Manchester legend dies at 106

By Jonathan Kalmus, June 11, 2009

The Manchester woman believed to be Britain’s oldest Jew has died three weeks after her 106th birthday.

Dolly Phillips devoted most of her life to helping others, running the Manchester Jewish Soup Kitchen and introducing a kosher meals-on-wheels service. She was awarded a British Empire Medal for her welfare efforts.


Call to join care collaboration

By Jonathan Kalmus, Manchester, June 11, 2009

The impending merger of Manchester Jewry’s largest welfare organisations, The Fed and Heathlands Care Village, could pave the way for a one-stop Jewish welfare body in the city.

Addressing a Manchester Jewish Representative Council meeting on Sunday, Fed chairman Marc Adlestone said other local care organisations would have to decide whether to join forces with the merged organisation. But there would be significant practical benefits, he argued.

“There is huge overlap. Communal assets are not being properly used and funding grants are not being accessed.”


Bone marrow group wants more screen tests

By James Martin, June 4, 2009

A year-long global fundraising campaign supporting Jews needing bone marrow matches has reached London.

Volunteers from the British Friends of Ezer Mizion, which organises bone marrow testing in Israel, were outside north-west London synagogues and shops seeking donations towards a £2.5 million UK target.

Simon Maurer of the British Friends says the campaign will enable “many more Israelis to go for a bone marrow test, which will improve the chances of Jews worldwide finding a match”.


Come to Chabad — near the pub

By Jonathan Kalmus, June 4, 2009

A £250,000 Chabad centre has opened in Manchester’s Whitefield area. A one-year refurbishment has transformed the former off-licence into a facility housing a Jewish resource library, Judaica store, lounge and a multimedia lecture hall.

However, director Rabbi Shmuli Jaffe says the centre’s greatest asset is its location. “It is opposite the Parkfield Inn pub, which is full of Jews on Thursday evenings, and its street corner is where the kids are on motzei Shabbos, being the only stretch of Jewish shops in the neighbourhood.”


First lottery-funded theatre workshop in Manchester

May 21, 2009

The first lottery-funded theatre skills workshops by Manchester’s Jewish Theatre Company took place at Bury Hebrew Congregation. Run by TV actresses Marilyn Bar-Ilan and Amanda Fairclough, around 30 children and adults took part. Some 17 weekly workshops were planned after the group received a £10,000 Lottery grant. Chairman Shelley Blackston said: “The Lottery money came because we were creating community based projects.”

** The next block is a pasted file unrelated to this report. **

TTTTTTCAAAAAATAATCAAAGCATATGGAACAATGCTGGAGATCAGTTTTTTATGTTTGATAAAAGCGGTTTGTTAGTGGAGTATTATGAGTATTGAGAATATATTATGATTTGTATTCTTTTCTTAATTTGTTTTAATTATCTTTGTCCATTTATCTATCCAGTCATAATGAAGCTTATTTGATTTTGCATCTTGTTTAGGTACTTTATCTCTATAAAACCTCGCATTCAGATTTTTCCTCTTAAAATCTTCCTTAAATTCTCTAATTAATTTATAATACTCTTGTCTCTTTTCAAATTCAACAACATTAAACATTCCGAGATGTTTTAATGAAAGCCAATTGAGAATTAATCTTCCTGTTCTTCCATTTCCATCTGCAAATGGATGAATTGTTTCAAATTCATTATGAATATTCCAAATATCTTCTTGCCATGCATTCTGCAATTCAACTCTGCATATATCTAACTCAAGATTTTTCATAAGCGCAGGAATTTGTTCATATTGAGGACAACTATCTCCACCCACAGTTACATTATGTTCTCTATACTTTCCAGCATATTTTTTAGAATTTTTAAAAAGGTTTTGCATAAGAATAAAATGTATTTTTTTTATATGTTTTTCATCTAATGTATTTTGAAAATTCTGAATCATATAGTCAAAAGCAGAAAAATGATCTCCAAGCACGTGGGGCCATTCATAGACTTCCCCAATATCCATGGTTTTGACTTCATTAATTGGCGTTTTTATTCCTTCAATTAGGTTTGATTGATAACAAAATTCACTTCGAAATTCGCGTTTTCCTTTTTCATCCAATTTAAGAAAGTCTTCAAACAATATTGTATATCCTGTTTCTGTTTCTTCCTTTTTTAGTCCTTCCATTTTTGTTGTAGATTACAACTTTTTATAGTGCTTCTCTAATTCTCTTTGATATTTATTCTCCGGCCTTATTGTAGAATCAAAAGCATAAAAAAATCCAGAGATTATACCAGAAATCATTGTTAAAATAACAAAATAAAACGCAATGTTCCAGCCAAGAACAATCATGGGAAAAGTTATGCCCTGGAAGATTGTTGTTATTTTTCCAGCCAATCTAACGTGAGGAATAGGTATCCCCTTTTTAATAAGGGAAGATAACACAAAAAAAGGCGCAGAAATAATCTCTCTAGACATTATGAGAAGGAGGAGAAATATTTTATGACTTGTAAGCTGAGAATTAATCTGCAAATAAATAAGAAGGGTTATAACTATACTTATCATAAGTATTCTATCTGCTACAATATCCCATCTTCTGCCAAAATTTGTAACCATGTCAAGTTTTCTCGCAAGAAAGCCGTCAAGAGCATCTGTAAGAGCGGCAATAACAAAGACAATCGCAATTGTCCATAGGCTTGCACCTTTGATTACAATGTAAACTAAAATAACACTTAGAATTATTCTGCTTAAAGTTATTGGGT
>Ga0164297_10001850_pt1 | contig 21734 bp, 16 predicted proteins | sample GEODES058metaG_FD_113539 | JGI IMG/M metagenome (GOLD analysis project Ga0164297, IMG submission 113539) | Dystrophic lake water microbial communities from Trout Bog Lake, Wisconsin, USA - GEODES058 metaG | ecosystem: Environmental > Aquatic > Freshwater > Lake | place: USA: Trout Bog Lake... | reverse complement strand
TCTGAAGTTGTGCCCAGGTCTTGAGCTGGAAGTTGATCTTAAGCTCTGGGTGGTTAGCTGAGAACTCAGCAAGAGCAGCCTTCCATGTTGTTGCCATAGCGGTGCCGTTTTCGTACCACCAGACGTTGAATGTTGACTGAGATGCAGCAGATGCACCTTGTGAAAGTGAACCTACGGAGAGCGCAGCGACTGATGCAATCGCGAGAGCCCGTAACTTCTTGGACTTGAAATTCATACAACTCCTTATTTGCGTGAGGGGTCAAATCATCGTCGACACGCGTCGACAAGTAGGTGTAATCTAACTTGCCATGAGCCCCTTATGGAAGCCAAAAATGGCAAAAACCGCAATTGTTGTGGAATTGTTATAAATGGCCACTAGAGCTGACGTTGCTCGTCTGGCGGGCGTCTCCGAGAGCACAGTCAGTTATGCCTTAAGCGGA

Michael Portillo speaks at Manchester fundraiser

May 21, 2009

Michael Portillo attracted 150 business men and women to a fundraising breakfast in aid of Manchester Jewish Community Care.

Held in the city centre Freemasons Hall, the former Tory minister spoke about the state of British politics in the current economic conditions and some of the challenges facing Israeli prime minister Binyamin Netanyahu. TV presenter Rob McLoughlin chaired the event which raised around £7,000 for the Nicky Alliance Day Centre.


Battle to revive Manchester advice service

By Jonathan Kalmus, May 21, 2009

Salford’s Citizens Advice Bureau has suspended a service providing “sensitive and informed” guidance to Jews after losing lottery funding.

The head of the bureau is in discussions with Salford City Council in an effort to revive the Jewish Outreach Project, which offered advice surgeries at Jewish venues, such as The Fed and Agudah Community Services.

Advisers were recruited from the Orthodox community to raise awareness of social services among Charedim who were not accessing their benefit entitlements.


Peter Fahy: observant Jews can have a police career

By Jonathan Kalmus, May 14, 2009

Continuing his campaign to get more Jewish bobbies on the beat in Manchester, Greater Manchester Chief Constable Peter Fahy has declared that observant Jews could fulfil a police career.

After addressing Sunday’s Manchester Jewish Representative Council AGM, the chief constable said religious observance was no more an operational constraint than childcare.

Although conceding that “Sabbath observance could be more difficult”, he added: “We are able to be flexible and it is something we can work around with individual negotiation.”


Counter-terror plans under way

By Jonathan Kalmus, May 11, 2009

A counter-terrorism strategy aimed at encouraging Manchester’s Jewish community to report suspected terror activity is being developed. It may include opening terrorism reporting facilities locally in Jewish offices and a kosher bakery.

More than 30 people, including counter-terrorism police officers and community members, met at a closed meeting hosted by the Community Security Trust. It was organised by the Greater Manchester Police Authority, the watchdog which oversees policing in the region, as part of an ongoing consultation project to engage the public’s help.


Manchester rabbi departs

May 7, 2009

Prestwich Hebrew Congregation members have said goodbye to Rabbi Yehoshua Landes after 10 years of service. His departure was agreed last summer and he has begun teaching at the King David High School.